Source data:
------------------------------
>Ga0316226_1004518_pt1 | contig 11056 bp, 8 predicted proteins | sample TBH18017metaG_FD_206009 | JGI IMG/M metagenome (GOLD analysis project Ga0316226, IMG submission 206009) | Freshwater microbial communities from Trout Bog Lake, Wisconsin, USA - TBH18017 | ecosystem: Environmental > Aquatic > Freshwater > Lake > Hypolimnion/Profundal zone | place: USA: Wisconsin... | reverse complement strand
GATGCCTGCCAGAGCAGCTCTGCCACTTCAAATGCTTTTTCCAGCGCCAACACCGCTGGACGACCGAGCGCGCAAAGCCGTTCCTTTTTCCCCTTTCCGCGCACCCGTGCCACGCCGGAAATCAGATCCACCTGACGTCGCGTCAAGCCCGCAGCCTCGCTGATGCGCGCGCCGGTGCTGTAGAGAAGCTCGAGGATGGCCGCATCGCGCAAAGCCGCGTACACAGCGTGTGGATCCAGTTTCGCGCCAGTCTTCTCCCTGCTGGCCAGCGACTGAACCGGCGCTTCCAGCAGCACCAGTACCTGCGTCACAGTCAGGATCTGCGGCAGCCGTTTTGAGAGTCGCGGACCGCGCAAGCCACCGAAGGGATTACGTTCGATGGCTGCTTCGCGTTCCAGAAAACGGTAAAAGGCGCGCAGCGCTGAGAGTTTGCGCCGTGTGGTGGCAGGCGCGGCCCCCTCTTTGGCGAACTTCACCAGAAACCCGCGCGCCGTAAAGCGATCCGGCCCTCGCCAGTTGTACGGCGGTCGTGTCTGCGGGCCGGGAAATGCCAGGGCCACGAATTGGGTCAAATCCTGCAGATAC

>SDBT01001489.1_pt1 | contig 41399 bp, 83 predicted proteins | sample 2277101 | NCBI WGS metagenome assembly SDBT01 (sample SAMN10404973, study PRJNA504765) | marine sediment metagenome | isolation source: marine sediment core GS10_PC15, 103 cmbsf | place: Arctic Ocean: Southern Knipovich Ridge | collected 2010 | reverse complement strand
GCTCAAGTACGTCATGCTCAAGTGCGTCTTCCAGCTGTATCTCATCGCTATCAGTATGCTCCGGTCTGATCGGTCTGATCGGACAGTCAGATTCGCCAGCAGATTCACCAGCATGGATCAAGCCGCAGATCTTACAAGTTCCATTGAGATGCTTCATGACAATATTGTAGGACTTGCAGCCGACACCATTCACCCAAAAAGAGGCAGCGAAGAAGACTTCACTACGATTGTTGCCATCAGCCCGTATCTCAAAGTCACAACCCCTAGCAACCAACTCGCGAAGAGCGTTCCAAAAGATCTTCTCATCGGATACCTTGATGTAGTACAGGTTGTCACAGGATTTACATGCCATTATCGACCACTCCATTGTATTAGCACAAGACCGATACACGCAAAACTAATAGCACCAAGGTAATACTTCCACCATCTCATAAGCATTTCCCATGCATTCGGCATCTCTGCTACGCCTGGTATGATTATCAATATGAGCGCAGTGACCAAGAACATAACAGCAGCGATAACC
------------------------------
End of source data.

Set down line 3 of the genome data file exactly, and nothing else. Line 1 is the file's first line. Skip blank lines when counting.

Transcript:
>SDBT01001489.1_pt1 | contig 41399 bp, 83 predicted proteins | sample 2277101 | NCBI WGS metagenome assembly SDBT01 (sample SAMN10404973, study PRJNA504765) | marine sediment metagenome | isolation source: marine sediment core GS10_PC15, 103 cmbsf | place: Arctic Ocean: Southern Knipovich Ridge | collected 2010 | reverse complement strand